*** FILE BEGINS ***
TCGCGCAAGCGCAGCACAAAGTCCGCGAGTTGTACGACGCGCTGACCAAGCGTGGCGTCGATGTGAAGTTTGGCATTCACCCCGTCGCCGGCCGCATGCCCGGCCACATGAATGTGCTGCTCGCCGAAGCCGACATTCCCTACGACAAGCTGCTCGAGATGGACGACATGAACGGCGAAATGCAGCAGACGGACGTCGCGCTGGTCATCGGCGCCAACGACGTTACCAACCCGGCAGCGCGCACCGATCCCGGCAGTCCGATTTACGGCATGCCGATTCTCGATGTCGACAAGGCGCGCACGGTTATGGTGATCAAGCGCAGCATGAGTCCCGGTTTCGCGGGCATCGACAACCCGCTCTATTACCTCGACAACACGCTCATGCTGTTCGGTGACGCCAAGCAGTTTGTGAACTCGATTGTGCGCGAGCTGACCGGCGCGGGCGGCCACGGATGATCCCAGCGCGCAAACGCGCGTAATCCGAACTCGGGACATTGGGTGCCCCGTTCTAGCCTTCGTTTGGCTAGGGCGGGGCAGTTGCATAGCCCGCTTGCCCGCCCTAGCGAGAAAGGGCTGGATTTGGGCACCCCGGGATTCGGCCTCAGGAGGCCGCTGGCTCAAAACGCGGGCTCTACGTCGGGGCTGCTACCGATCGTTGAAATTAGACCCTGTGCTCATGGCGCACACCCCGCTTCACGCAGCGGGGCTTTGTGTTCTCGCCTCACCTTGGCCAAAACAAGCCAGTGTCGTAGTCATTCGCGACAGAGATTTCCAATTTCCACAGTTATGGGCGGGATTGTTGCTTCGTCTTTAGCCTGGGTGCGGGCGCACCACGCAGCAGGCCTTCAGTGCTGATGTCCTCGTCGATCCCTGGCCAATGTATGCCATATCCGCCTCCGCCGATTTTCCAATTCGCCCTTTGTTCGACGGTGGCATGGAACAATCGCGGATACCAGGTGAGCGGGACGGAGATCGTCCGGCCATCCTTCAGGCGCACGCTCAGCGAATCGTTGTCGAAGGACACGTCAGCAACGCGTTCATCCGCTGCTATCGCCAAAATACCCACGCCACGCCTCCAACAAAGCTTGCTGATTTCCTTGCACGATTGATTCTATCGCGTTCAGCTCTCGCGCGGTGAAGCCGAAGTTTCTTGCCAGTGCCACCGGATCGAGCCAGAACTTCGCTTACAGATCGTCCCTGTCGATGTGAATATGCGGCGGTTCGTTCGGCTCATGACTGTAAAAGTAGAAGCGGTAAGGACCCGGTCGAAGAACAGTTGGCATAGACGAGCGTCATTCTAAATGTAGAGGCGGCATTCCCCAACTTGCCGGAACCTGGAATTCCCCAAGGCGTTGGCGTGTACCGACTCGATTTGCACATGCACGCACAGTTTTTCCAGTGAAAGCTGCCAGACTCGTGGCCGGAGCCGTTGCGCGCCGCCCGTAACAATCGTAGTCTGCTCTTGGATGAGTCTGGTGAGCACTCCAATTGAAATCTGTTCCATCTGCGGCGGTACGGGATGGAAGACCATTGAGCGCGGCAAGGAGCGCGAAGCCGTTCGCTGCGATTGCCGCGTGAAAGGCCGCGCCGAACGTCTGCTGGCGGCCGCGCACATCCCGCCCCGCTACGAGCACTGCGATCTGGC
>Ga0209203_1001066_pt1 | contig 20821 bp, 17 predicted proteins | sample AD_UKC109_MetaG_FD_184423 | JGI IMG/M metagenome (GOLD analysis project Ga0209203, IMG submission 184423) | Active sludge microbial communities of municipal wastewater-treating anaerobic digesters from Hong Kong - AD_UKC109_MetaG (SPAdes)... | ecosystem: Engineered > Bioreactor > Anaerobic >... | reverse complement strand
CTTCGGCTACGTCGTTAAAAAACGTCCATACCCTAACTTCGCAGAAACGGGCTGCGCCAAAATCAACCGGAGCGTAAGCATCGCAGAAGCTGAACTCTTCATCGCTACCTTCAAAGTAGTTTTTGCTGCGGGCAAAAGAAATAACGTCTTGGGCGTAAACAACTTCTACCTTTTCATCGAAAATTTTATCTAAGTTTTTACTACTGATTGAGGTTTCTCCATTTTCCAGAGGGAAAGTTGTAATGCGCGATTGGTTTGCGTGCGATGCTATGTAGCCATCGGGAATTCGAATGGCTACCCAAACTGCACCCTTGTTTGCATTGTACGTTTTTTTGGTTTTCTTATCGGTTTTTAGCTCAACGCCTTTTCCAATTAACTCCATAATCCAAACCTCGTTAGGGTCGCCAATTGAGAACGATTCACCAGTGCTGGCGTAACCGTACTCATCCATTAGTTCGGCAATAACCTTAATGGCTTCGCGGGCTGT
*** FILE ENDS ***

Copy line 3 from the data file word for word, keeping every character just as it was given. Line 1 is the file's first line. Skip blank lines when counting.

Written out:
CTTCGGCTACGTCGTTAAAAAACGTCCATACCCTAACTTCGCAGAAACGGGCTGCGCCAAAATCAACCGGAGCGTAAGCATCGCAGAAGCTGAACTCTTCATCGCTACCTTCAAAGTAGTTTTTGCTGCGGGCAAAAGAAATAACGTCTTGGGCGTAAACAACTTCTACCTTTTCATCGAAAATTTTATCTAAGTTTTTACTACTGATTGAGGTTTCTCCATTTTCCAGAGGGAAAGTTGTAATGCGCGATTGGTTTGCGTGCGATGCTATGTAGCCATCGGGAATTCGAATGGCTACCCAAACTGCACCCTTGTTTGCATTGTACGTTTTTTTGGTTTTCTTATCGGTTTTTAGCTCAACGCCTTTTCCAATTAACTCCATAATCCAAACCTCGTTAGGGTCGCCAATTGAGAACGATTCACCAGTGCTGGCGTAACCGTACTCATCCATTAGTTCGGCAATAACCTTAATGGCTTCGCGGGCTGT